Even if the fact allocution would be subject to a hearsay objection, that does not block its use when it is needed to provide context for a statement already admitted. See Christopher B. Mueller & Laird C. Kirkpatrick, Federal Evidence § 1:43 (3d ed.2007); see also, e.g., United States v. Bucci, 525 F.3d 116, 133 (1st Cir.2008) (the rule of completeness “may be invoked to facilitate the introduction of otherwise inadmissible evidence”); United States v. Sutton, 801 F.2d 1346, 1368 (D.C.Cir.1986) (noting every major rule of exclusion, with the exception of Rule 106, includes the proviso “except as otherwise provided by these rules” and stating “Rule 106 can adequately fulfill its function only by permitting the admission of some otherwise inadmissible evidence when the court finds in fairness that the proffered evidence should be considered contemporaneously”); but see United States v. Guevera, 277 F.3d 111, 127 (2d Cir.2001) (Rule 106 does not make admissible what is otherwise inadmissible), rev'd on other grounds on rehearing, 298 F.3d 124 (2d Cir.2002). Thus, the court did not err in admitting the fact allocution pursuant to the rule of completeness.14
Lopez-Medina argues if the fact allocution was properly admitted under the rule of completeness, that same rule should have allowed him to introduce the government's promise it would seek a downward variance if Lopez-Ahumado provided substantial assistance in the prosecution of others. The rule of completeness connects with Rule 403 of the Rules of Evidence. See Mueller & Kirkpatrick, Federal Evidence § 1:42. Rule 403 authorizes the court to exclude relevant evidence “if its probative value is substantially outweighed by the danger of unfair prejudice, confusion of the issues, or misleading the jury․” The district court acted within its discretion in excluding the government's promise under Rule 403 because it does not satisfy the four-part test outlined above.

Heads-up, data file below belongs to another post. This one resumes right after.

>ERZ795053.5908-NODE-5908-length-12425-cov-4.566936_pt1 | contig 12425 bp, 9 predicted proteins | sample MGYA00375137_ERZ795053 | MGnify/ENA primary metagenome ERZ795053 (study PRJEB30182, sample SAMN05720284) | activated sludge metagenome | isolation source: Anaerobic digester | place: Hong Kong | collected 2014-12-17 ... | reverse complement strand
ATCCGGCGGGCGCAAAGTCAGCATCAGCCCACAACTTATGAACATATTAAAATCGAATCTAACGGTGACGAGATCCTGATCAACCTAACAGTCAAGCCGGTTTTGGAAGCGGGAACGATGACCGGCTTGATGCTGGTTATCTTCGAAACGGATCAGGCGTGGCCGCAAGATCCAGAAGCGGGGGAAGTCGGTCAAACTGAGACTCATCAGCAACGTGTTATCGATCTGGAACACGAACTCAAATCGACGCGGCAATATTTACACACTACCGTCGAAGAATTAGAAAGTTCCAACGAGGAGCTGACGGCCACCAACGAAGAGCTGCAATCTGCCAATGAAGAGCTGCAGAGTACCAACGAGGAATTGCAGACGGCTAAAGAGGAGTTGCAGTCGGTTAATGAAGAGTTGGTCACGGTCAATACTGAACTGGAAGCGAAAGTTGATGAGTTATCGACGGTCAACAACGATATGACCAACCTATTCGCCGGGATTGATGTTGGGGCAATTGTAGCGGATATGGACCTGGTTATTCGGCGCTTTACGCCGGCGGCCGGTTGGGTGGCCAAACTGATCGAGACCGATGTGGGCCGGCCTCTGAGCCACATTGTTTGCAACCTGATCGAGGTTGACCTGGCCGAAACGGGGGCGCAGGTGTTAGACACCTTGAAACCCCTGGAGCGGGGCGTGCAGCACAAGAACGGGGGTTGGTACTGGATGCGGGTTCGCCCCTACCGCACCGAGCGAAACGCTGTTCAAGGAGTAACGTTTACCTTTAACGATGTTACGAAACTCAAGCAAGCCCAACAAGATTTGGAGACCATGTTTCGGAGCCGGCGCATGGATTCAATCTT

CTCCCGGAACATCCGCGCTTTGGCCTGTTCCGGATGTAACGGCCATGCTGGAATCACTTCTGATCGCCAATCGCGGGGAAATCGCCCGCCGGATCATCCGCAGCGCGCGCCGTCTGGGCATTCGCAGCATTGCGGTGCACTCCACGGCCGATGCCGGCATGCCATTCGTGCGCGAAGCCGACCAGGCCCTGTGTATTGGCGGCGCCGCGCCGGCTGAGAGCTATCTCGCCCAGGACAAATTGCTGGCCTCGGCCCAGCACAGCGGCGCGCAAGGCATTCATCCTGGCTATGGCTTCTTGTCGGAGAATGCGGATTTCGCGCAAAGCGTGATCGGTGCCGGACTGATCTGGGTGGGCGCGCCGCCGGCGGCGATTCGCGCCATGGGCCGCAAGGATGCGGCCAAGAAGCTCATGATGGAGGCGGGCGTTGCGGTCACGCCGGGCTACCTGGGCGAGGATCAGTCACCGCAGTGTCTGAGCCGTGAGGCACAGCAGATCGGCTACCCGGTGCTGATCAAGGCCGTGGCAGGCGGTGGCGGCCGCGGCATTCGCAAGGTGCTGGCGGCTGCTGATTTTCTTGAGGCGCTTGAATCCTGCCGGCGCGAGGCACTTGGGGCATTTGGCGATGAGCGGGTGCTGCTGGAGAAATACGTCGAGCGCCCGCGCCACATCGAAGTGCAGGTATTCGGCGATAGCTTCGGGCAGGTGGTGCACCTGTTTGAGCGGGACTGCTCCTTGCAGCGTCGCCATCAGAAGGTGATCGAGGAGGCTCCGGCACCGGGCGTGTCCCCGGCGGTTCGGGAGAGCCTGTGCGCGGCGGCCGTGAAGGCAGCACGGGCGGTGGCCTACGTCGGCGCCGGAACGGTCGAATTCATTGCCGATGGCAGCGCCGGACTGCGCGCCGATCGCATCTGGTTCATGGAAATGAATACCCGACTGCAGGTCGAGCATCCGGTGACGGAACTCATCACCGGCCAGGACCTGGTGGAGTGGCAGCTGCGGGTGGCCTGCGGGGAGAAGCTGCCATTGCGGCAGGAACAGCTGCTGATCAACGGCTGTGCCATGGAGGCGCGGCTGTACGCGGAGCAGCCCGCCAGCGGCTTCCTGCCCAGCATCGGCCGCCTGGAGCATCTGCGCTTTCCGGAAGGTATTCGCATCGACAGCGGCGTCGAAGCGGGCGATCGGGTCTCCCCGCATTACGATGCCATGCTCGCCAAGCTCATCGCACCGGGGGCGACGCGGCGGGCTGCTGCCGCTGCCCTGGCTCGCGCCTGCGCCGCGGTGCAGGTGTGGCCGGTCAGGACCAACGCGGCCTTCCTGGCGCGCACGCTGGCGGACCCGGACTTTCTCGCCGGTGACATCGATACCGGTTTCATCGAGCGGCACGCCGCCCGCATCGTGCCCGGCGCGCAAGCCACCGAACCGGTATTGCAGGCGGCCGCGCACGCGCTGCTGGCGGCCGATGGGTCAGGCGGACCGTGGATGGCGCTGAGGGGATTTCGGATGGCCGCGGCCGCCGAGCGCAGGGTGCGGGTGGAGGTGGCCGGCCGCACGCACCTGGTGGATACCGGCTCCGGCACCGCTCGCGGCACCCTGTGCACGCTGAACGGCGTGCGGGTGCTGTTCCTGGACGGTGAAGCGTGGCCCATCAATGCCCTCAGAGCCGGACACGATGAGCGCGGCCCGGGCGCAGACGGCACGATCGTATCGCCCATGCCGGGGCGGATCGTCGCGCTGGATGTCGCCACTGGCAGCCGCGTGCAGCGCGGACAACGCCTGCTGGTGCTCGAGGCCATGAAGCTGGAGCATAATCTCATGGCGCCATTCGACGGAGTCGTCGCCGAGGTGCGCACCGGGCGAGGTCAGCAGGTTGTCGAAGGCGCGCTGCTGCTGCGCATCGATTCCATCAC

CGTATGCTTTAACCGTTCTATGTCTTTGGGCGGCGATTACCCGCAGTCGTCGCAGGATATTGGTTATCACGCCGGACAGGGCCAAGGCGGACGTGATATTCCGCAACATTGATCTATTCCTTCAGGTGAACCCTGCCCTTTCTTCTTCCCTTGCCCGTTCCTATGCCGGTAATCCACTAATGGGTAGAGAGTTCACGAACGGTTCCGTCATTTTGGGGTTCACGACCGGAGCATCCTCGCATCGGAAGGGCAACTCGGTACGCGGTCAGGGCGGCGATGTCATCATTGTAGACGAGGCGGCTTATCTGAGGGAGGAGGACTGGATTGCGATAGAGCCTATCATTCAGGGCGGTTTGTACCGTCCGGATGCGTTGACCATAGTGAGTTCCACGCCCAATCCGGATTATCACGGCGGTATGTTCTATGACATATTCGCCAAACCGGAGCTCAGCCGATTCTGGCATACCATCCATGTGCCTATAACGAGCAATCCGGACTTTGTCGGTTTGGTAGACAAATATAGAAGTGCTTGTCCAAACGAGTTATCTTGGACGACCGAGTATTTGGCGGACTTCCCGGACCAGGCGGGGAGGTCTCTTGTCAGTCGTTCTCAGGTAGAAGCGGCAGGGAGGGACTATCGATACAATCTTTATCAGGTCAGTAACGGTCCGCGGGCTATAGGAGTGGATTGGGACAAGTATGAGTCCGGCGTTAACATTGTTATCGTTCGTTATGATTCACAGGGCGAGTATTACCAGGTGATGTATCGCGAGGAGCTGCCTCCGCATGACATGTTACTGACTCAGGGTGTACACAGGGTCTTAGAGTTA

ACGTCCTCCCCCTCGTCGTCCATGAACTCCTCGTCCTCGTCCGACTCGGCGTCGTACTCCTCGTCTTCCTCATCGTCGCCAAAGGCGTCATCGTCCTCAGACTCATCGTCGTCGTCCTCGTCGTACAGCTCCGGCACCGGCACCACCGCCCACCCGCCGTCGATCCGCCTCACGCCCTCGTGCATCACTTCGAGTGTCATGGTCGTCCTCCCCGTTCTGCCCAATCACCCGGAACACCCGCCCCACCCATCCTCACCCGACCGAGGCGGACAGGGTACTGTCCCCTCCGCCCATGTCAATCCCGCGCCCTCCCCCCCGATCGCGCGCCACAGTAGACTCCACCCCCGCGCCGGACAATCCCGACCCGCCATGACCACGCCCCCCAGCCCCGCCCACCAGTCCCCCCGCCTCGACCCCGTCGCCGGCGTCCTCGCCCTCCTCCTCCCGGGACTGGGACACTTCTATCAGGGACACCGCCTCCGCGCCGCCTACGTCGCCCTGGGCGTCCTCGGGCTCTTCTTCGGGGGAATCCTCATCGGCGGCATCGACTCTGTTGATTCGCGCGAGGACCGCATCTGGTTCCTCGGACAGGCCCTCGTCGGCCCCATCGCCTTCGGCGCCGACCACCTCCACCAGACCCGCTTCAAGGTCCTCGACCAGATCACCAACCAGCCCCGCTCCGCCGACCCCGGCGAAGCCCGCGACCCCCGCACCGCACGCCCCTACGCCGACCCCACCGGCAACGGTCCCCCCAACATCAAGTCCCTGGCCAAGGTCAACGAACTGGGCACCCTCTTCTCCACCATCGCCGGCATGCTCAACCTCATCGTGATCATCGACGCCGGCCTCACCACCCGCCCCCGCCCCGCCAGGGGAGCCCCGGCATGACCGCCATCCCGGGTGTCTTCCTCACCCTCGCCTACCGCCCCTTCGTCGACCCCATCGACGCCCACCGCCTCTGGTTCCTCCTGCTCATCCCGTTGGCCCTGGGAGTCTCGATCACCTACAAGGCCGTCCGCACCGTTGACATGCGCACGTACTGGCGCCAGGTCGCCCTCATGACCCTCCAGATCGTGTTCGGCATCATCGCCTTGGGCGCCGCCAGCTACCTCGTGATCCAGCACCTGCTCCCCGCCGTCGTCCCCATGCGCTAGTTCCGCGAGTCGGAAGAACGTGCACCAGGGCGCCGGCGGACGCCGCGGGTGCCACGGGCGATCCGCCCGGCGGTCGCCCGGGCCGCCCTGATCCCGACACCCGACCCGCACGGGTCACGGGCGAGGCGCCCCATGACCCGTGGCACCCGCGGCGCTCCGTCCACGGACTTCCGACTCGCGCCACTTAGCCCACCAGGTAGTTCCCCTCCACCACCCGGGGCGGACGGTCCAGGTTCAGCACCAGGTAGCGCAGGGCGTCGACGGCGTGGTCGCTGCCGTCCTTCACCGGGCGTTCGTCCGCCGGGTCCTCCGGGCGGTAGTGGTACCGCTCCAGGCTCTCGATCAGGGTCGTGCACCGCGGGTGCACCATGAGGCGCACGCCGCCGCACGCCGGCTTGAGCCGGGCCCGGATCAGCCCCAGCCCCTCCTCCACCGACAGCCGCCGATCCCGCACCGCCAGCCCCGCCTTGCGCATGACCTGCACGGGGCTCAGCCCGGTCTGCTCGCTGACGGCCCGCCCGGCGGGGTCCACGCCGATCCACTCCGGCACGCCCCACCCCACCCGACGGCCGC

The fact the government promised to seek a lower sentence in exchange for Lopez-Ahumado's substantial assistance does not explain either the fact of Lopez-Ahumado's plea or the factual basis for his plea. In the statement he submitted to the court in advance of his guilty plea, Lopez-Ahumado admitted to possessing with intent to distribute the methamphetamine found in the pickup truck and the methamphetamine found in the Clearfield apartment. Presumably he pled guilty to one count to avoid proceeding to trial and facing a possible (even likely) conviction on two counts. The fact Lopez-Ahumado did not assist the government suggests the government's promise to seek a downward variance in exchange for such assistance was not the reason he pled guilty. And there is no reason to believe the government's promise altered the facts to which Lopez-Ahumado admitted. Admitting the government's promise would not have ensured a fair and impartial understanding of the evidence which is the purpose of the rule of completeness. Actually, it would have had quite the opposite effect-misleading the jury by suggesting the government's offer motivated Lopez-Ahumado's guilty plea, when, in fact, it did not. See United States v. Wright, 826 F.2d 938, 946 (10th Cir.1987) (rejecting defendant's claim he should have been allowed to introduce parts of diary that “were not demonstrably relevant to the issues” since Rule 106 does not require admission of parts of written statement that are “neither explanatory of the previously introduced portions nor relevant [to those portions]”; “[i]t would be puerile to suggest that if any part of a statement is to be admitted the entire statement must be admitted”).
B. Rule 403/Rule 609